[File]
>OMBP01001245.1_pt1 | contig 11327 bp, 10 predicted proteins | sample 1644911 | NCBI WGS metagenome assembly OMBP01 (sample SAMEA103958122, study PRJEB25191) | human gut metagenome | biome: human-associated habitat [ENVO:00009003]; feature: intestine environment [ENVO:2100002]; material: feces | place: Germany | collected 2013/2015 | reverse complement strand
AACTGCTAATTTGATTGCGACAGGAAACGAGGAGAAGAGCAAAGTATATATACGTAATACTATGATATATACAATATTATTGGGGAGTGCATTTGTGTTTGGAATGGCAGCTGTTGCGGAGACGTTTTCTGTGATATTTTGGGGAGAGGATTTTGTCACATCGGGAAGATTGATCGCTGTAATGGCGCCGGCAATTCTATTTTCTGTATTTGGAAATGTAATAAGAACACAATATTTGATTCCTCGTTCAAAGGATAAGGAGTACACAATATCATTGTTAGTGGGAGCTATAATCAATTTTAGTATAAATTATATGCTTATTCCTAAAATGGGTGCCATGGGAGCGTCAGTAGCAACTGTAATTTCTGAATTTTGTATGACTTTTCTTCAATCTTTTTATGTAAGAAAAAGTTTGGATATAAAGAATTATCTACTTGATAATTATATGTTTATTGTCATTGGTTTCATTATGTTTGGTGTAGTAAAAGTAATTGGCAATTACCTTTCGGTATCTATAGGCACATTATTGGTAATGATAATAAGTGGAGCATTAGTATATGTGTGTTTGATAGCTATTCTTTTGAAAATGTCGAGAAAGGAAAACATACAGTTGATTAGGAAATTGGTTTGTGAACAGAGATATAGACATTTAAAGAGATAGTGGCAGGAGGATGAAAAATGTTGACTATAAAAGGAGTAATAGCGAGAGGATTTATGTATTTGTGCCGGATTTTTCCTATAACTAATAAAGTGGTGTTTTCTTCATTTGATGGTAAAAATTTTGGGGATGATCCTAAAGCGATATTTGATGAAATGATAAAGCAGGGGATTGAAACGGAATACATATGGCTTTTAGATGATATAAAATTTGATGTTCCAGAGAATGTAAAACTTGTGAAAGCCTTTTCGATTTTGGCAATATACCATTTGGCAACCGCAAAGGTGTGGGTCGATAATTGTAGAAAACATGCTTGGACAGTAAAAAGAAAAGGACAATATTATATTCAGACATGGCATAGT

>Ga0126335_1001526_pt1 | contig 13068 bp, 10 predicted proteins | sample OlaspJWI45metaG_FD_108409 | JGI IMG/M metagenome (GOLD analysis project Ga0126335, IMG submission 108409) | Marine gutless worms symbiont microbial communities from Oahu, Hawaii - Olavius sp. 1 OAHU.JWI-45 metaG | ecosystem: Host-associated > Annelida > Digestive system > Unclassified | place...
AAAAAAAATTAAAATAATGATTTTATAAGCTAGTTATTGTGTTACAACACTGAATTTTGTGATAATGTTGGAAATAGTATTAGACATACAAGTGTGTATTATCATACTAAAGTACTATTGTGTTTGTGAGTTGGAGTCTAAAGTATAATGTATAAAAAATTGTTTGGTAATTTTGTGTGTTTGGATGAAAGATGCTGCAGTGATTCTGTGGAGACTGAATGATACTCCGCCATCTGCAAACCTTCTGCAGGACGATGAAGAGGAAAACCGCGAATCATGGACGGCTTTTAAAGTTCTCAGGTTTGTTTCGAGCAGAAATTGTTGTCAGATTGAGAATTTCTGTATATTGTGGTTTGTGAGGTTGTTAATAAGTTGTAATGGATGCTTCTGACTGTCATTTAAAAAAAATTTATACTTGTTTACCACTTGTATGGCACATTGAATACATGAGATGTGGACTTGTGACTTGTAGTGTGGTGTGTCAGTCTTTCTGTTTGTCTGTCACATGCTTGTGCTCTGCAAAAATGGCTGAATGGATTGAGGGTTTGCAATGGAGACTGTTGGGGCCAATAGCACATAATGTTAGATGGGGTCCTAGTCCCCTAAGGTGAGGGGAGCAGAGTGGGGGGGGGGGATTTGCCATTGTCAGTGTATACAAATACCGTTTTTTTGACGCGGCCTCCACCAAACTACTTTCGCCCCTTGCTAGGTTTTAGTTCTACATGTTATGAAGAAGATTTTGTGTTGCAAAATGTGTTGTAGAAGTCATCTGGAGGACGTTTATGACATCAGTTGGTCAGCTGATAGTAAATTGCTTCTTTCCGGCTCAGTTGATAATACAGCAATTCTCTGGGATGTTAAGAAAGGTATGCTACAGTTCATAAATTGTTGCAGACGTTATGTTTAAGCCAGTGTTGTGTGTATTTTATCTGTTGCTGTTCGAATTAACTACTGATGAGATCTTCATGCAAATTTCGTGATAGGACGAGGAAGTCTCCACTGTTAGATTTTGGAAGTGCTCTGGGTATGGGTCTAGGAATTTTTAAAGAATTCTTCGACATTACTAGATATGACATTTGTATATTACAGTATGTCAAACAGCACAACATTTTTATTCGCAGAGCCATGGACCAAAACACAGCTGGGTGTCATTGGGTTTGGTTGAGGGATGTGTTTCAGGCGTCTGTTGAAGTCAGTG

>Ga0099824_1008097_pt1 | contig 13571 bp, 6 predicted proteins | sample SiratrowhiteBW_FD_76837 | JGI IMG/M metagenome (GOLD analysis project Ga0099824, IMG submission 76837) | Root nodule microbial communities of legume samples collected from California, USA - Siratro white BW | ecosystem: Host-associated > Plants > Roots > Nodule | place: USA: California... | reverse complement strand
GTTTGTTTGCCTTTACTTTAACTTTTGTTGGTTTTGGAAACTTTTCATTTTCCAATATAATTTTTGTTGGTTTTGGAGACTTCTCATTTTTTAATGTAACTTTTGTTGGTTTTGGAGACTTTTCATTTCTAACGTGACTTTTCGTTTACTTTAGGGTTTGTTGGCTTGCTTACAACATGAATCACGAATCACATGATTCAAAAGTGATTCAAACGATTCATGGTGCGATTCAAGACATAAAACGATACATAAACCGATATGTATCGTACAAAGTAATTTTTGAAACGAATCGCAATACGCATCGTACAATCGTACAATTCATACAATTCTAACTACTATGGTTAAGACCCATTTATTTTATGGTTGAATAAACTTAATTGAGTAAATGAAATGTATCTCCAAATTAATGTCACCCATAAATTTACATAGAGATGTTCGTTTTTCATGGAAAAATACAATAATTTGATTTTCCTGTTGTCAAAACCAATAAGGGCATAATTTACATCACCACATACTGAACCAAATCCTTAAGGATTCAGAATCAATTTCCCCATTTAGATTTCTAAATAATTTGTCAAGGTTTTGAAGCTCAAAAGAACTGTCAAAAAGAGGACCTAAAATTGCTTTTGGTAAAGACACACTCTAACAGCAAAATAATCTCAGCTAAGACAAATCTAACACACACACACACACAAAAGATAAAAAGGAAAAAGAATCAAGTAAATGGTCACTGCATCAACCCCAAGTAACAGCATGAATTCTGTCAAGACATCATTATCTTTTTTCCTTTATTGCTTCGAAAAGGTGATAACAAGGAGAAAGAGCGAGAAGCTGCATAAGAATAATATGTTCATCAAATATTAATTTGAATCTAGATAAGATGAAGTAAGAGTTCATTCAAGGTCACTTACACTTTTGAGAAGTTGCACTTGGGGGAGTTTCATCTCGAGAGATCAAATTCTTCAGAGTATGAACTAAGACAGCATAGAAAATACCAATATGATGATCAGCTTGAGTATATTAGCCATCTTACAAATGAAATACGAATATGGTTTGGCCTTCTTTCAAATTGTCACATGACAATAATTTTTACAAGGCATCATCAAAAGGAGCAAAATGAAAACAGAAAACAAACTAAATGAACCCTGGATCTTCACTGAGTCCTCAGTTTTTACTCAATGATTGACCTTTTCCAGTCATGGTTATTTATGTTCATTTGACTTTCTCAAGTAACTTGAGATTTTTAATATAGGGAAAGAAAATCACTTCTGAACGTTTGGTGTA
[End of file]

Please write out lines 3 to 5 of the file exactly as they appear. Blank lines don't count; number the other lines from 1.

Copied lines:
>Ga0126335_1001526_pt1 | contig 13068 bp, 10 predicted proteins | sample OlaspJWI45metaG_FD_108409 | JGI IMG/M metagenome (GOLD analysis project Ga0126335, IMG submission 108409) | Marine gutless worms symbiont microbial communities from Oahu, Hawaii - Olavius sp. 1 OAHU.JWI-45 metaG | ecosystem: Host-associated > Annelida > Digestive system > Unclassified | place...
AAAAAAAATTAAAATAATGATTTTATAAGCTAGTTATTGTGTTACAACACTGAATTTTGTGATAATGTTGGAAATAGTATTAGACATACAAGTGTGTATTATCATACTAAAGTACTATTGTGTTTGTGAGTTGGAGTCTAAAGTATAATGTATAAAAAATTGTTTGGTAATTTTGTGTGTTTGGATGAAAGATGCTGCAGTGATTCTGTGGAGACTGAATGATACTCCGCCATCTGCAAACCTTCTGCAGGACGATGAAGAGGAAAACCGCGAATCATGGACGGCTTTTAAAGTTCTCAGGTTTGTTTCGAGCAGAAATTGTTGTCAGATTGAGAATTTCTGTATATTGTGGTTTGTGAGGTTGTTAATAAGTTGTAATGGATGCTTCTGACTGTCATTTAAAAAAAATTTATACTTGTTTACCACTTGTATGGCACATTGAATACATGAGATGTGGACTTGTGACTTGTAGTGTGGTGTGTCAGTCTTTCTGTTTGTCTGTCACATGCTTGTGCTCTGCAAAAATGGCTGAATGGATTGAGGGTTTGCAATGGAGACTGTTGGGGCCAATAGCACATAATGTTAGATGGGGTCCTAGTCCCCTAAGGTGAGGGGAGCAGAGTGGGGGGGGGGGATTTGCCATTGTCAGTGTATACAAATACCGTTTTTTTGACGCGGCCTCCACCAAACTACTTTCGCCCCTTGCTAGGTTTTAGTTCTACATGTTATGAAGAAGATTTTGTGTTGCAAAATGTGTTGTAGAAGTCATCTGGAGGACGTTTATGACATCAGTTGGTCAGCTGATAGTAAATTGCTTCTTTCCGGCTCAGTTGATAATACAGCAATTCTCTGGGATGTTAAGAAAGGTATGCTACAGTTCATAAATTGTTGCAGACGTTATGTTTAAGCCAGTGTTGTGTGTATTTTATCTGTTGCTGTTCGAATTAACTACTGATGAGATCTTCATGCAAATTTCGTGATAGGACGAGGAAGTCTCCACTGTTAGATTTTGGAAGTGCTCTGGGTATGGGTCTAGGAATTTTTAAAGAATTCTTCGACATTACTAGATATGACATTTGTATATTACAGTATGTCAAACAGCACAACATTTTTATTCGCAGAGCCATGGACCAAAACACAGCTGGGTGTCATTGGGTTTGGTTGAGGGATGTGTTTCAGGCGTCTGTTGAAGTCAGTG

>Ga0099824_1008097_pt1 | contig 13571 bp, 6 predicted proteins | sample SiratrowhiteBW_FD_76837 | JGI IMG/M metagenome (GOLD analysis project Ga0099824, IMG submission 76837) | Root nodule microbial communities of legume samples collected from California, USA - Siratro white BW | ecosystem: Host-associated > Plants > Roots > Nodule | place: USA: California... | reverse complement strand